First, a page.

Traufaut had serious doubts about the fate of this film and even about its making, and it was, in its own way, the answer he intended to give to the relative failure of the previous film, La marrie était en noir, (1968), a film made with and for Jeanne Moreau, who much later would answer about the nature of her relationship with Trauffaut, with the expression “loving friendship”. What was and was strictly true.

Baiser Volées was a surprising success with the public and critics, and gave unexpected financial impetus to the Les films du Carrosse, Trauffaut's semi-craft producer. Third film in the series about Antoine Doinel, there was, as there is, in this film of modest expectation (a cheap film shot almost in a hurry, quite classic in conception) a timid enigma, today a fifty-year-old enigma: where would that Antoine Doinel be, young job seeker, hotel receptionist and future ex-detective, in a permanent love dispute with Cristine Darbon, in that remarkable spring of 1968?

No one is farther from the choleric student, marching through the city streets, the unusual mixture of The capital (the book, naturally) and Coca-cola, in Godard's involuntarily accurate definition, than this clumsy, somewhat timid, anachronistic hero from another time. It was the disconcerting sincerity of François Trauffaut, who had never been a student, as he himself addressed those students in 1968, during and after the frond in defense of the French Cinematheque, anticipation of what would come with spring, in a modest and true self-definition , he who had been fighting for life, left and right, since the ill-fated fourteen years.

Trauffaut kept – without knowing whether to his will or not – in the past of that year, spring of 1968, at least one foot outside that time, outside that history, or, perhaps, inside another time, inside another history, still that a thousand light years from The chinese (1967), by Godard. Among the many and many findings of that film, a kind of “theater of boulevard” In appearance, only in appearance, are Claude Jade as Cristine Darbon, embodying a youthful freshness, tactile, soft and intense, slightly Stendhalian; the memorable mirror and pneumatic sequences (discover young people); Léaud to the natural and spontaneous, to the full test; the song of Charles Trenet, Que rest-il de nos amours?; Delphine Seryg, classic as a Helen of Troy who would never need to be kidnapped by the Trojans to sleep with Paris; and, of course, Michel Lonsdale.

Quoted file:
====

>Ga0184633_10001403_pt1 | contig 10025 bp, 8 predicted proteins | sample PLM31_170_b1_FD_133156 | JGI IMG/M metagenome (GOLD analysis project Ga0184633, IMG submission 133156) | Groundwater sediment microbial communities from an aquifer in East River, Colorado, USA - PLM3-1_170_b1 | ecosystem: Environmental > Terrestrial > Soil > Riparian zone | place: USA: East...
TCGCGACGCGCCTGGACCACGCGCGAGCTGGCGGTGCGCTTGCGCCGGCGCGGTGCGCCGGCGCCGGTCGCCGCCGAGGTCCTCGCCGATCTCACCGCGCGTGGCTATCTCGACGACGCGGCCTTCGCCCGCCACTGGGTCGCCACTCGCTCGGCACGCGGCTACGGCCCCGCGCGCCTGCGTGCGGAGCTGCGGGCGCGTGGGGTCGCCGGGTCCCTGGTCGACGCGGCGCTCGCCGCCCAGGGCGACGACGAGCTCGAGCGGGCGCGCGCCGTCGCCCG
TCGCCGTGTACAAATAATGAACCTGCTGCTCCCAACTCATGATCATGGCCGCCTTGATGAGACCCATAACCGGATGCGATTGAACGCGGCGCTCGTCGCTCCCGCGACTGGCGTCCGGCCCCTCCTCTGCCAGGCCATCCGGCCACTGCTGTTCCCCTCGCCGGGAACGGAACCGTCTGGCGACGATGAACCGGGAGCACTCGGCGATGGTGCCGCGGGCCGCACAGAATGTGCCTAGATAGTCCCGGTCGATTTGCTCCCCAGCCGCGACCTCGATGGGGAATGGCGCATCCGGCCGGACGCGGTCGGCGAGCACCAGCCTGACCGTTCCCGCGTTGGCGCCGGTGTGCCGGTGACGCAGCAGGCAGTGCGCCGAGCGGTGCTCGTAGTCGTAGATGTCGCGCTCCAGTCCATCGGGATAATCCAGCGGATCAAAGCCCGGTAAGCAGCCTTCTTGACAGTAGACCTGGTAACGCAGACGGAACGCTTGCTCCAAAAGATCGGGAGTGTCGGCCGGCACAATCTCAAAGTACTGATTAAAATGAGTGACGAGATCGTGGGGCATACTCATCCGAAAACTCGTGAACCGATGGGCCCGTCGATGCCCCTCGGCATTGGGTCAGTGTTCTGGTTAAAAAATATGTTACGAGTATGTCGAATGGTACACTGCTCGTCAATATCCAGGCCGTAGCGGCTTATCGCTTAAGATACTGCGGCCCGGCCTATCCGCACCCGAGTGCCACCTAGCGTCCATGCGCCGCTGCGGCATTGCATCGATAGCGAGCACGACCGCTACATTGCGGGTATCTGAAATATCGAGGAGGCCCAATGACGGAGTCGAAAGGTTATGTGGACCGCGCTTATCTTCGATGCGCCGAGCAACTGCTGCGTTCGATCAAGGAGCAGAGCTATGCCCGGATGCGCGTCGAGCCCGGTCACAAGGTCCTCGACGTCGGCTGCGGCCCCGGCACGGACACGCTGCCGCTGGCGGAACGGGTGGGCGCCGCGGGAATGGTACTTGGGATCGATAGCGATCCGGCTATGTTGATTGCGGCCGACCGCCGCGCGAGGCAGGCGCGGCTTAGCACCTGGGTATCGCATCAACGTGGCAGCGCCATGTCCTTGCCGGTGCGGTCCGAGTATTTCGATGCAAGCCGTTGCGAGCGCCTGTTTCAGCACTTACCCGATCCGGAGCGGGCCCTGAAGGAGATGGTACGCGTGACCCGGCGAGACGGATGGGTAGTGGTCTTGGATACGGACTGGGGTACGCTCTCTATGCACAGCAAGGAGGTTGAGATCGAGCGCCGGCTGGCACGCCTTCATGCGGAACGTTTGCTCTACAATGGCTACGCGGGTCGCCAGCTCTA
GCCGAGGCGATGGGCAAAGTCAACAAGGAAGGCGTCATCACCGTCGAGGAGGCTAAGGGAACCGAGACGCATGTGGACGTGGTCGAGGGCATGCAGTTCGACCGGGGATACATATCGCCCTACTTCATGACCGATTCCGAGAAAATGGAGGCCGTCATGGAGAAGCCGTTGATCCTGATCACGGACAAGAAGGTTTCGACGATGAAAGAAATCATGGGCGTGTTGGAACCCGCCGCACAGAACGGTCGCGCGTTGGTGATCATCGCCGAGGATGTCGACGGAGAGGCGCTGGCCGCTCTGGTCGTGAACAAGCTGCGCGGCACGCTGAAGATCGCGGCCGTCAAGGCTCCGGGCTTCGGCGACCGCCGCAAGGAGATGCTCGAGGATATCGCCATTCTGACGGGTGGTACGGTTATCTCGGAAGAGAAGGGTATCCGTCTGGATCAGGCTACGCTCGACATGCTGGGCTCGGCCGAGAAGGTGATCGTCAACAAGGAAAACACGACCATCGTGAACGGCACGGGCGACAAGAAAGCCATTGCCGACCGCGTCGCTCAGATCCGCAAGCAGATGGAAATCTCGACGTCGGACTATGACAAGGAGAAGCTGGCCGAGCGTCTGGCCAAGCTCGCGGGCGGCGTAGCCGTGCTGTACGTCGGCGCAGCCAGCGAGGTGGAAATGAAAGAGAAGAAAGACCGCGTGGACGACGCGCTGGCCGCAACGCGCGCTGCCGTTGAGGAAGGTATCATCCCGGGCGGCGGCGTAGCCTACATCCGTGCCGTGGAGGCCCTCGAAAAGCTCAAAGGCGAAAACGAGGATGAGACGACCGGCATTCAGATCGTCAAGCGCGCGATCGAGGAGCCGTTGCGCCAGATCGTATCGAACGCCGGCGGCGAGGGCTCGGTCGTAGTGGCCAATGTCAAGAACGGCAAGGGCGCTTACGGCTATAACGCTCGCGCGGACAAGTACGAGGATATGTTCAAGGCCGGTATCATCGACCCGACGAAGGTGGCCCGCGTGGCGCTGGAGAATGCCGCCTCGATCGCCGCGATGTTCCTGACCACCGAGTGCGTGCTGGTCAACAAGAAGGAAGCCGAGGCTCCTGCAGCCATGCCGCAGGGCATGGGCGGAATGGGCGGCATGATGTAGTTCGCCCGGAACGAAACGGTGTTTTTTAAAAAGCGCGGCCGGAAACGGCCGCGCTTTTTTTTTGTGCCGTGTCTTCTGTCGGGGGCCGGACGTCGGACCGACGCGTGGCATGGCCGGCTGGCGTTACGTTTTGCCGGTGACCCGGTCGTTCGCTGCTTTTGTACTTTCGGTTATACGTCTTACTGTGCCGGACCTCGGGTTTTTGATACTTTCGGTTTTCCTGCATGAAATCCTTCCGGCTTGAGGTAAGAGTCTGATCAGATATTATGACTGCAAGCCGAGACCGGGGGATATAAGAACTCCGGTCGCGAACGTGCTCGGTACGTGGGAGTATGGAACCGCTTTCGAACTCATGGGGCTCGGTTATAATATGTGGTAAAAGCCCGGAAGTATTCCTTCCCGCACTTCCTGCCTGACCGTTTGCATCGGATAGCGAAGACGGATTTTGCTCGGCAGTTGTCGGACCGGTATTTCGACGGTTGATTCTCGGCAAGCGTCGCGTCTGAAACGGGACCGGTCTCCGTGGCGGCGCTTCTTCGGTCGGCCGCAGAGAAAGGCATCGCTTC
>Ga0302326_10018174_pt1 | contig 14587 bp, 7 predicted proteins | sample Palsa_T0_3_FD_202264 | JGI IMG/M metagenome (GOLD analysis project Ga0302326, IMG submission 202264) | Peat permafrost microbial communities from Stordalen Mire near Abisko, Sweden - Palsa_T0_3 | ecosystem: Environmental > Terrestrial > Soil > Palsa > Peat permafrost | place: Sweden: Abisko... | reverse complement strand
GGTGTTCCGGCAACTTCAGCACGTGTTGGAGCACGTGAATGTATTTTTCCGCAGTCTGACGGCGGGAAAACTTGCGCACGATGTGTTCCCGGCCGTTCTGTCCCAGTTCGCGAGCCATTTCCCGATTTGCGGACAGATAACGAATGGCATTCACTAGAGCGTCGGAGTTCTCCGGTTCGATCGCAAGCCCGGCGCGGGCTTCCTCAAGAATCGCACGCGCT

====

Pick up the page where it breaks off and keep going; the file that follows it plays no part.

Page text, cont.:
Between truths and lies, Antoine Doinel's days are a whole school of soul passions, at the modest price of a measly movie ticket. To each his mirror, his love letters, his secret passions, his modest or great disappointments, and let no one shy away from asking, sooner or later, for whom the bell tolls. They fold for someone or the memory of that someone who wakes us up early in the morning, between sleep and wakefulness, a hot night, disparate thoughts and the imminent need for some poorly worded lines.

Antoine does this, as we learn to do, and he does it with the charm of cinema added to the charm of someone who loves cinema. The invincible freshness of that film, between tact and politeness, extremely unpretentious, remains – whether we have grown up or not – for the simple reason that not only does it leave a little of everything, but above all because, of some things, it remains a little more. Not everything changes, not everything remains. Some things just stay.